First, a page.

2) Give up, thinking “Why try?” which leads to, “Why care?” or 3) See things as they are and do what I can do, even if no one else helps or notices…There are lots of people without peace and joy in their life. Some despise those who do, as though there is something wrong with them. But you find, rather than being depleted, you have even more when you share peace and joy with others.
A Truth (with a capital “T” for me) I’ve learned so far: I need to accept whatever chaos comes. All I can control is my own response/ behavior. Viktor Frankl (Holocaust survivor, psychiatrist and writer) has written:
“Between stimulus and response is a space. In that space lies our freedom and power to choose our response. In our response lies our growth and freedom,”
If I stop and actually take a deep breath, I can tell myself: Okay. This is the situation now. What will I learn about myself?
I have spent endless time and energy as well as pushing stress levels to new highs, trying to change or control things.. .Sometimes it just takes seeing others peaceful ways and joy to inspire us to get out of life’s ruts. Life truly is a road with many twists and turns and sometimes we’re just along for the ride without the wheel at hand.
To overcome the negativity we encounter in a place like this, we need to have faith, to get up every day and say to yourself, “I am someone,” and try to make a difference…God gives me peace…like the stillness of a clear lake, no wind, no waves, just you and God in the boat.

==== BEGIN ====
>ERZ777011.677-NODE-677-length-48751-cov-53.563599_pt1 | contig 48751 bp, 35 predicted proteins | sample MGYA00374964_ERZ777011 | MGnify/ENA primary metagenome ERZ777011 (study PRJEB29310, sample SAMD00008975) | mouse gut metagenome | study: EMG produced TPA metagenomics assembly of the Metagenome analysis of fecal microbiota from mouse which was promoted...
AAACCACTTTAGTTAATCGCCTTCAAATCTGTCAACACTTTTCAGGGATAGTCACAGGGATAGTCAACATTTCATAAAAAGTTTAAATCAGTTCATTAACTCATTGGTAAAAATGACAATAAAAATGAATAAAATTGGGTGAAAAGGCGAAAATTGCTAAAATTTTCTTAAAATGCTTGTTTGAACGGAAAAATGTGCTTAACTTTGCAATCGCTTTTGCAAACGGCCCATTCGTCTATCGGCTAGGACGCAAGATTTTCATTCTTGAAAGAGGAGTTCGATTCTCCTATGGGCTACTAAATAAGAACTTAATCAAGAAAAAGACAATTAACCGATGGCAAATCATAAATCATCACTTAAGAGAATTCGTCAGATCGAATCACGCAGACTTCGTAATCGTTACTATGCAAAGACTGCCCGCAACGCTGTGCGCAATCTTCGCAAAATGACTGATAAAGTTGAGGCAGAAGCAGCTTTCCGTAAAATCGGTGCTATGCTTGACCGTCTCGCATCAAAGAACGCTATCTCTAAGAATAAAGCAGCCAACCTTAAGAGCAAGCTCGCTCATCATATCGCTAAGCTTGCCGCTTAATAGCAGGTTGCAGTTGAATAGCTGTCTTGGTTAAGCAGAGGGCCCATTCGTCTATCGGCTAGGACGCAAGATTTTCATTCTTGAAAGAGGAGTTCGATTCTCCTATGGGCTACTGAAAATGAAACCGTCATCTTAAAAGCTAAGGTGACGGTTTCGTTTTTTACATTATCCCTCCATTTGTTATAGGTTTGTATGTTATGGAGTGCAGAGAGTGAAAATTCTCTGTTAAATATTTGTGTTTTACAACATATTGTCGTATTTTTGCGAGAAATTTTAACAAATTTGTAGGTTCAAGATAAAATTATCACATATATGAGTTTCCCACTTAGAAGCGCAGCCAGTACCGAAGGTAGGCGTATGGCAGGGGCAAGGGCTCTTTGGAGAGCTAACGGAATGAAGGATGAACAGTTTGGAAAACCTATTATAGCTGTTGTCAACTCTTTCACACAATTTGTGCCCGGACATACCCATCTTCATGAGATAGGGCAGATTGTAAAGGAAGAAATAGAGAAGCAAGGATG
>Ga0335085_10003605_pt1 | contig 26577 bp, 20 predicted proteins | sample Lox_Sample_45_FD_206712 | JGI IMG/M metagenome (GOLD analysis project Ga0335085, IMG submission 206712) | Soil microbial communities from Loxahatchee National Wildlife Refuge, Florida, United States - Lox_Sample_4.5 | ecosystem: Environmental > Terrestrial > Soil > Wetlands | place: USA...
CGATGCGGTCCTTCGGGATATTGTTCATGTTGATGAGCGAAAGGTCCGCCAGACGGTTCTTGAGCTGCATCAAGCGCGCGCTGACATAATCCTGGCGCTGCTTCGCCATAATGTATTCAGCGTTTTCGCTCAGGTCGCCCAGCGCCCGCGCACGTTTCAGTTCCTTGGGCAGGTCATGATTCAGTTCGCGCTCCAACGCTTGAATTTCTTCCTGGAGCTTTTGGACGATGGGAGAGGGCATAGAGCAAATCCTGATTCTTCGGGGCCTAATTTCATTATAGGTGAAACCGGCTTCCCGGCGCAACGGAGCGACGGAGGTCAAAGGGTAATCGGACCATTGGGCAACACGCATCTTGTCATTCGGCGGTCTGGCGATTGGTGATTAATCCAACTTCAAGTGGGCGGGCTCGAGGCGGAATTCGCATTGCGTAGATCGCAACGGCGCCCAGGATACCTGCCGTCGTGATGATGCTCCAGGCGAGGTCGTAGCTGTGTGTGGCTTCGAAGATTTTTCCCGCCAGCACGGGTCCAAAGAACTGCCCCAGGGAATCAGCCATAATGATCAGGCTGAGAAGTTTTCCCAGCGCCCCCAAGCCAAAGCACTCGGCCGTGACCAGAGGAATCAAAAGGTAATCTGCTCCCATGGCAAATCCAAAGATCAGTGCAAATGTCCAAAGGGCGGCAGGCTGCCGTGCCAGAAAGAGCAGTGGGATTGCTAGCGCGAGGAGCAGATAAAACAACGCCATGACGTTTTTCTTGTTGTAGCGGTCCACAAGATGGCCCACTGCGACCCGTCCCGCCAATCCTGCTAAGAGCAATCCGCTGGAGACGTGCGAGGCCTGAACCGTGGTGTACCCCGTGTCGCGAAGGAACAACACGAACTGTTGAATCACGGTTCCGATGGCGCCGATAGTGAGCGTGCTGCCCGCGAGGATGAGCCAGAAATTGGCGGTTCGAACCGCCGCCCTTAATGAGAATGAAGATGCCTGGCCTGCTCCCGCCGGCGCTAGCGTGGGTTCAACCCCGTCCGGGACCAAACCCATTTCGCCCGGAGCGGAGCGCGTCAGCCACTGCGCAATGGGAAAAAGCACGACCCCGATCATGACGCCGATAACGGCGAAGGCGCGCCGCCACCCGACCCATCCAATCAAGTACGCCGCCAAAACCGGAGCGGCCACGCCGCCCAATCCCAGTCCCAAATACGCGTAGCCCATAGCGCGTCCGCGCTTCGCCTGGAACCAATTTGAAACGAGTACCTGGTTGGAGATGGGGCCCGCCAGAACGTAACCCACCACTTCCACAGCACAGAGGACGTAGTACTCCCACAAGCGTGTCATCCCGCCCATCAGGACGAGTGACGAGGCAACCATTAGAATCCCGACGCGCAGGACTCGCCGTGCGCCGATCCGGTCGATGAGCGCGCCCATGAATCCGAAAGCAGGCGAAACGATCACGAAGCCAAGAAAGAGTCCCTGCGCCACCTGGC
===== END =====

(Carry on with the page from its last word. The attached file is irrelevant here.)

I think there is great wisdom in finding gratitude in difficult and pleasant life situations. I just read a prayer on of the inside singers shared with me:
May the feelings of joy that arise from our thanksgiving be seeds of grace to those [including ourselves] who are afraid to feel.”
Today, for fun I am going to prelude each part of my day with a short prayer of gratitude.
These excerpts were taken from 31 contributions made by 4 inside singers and 6 outside singers
“MOURNING IS BROKEN”
On April 30 and May 16, the I.M.C.C. Community Choir will be presenting a concert with the theme, “Mourning is Broken.” Many of the songs being prepared, touch on the ideas of change and joy. Rather than waiting for the world to change, to fit my ideas of how things should be, Michael Jackson would inspire us to start with the “Man in the Mirror.” Similarly, hundreds of years earlier, St. Francis encouraged many to bring needed change to the world by seeking God’s help to change within. “Make me an instrument of Thy peace…Where there is sorrow, let me bring joy.”
“Mourning is Broken,” was adapted from Psalm 30 by an offender desiring to share the hope that can come with a new day, a new perspective, a grateful heart. “At night tears may flow, joy comes today.”
Some situations, however, take a little longer to find the joy. After the shooting at the elementary school in Connecticut, in December, another offender was inspired to write, “Innocent Blood.” While not being able to answer the most obvious question, “Why did this happen?” He does get us thinking about what we can learn from this, about God and the world around us. Besides mourning this great loss, he gets us thinking, “Is there something I can do?”
Soon one discovers this choir is not just about singing and music. Finishing up its fourth year, this choir is all about growing as individuals and as a community, committed to each other. It starts with God, who puts music in our hearts, leading many to write on what they have seen and experienced. It continues with Dr. Mary Cohen from the University of Iowa, who with her energy, skill and humor, draws the message forth. Now all that is needed are some ears to hear and ponder the message to be shared. Will you join us?
“Mourning is broken, it’s time to dance.”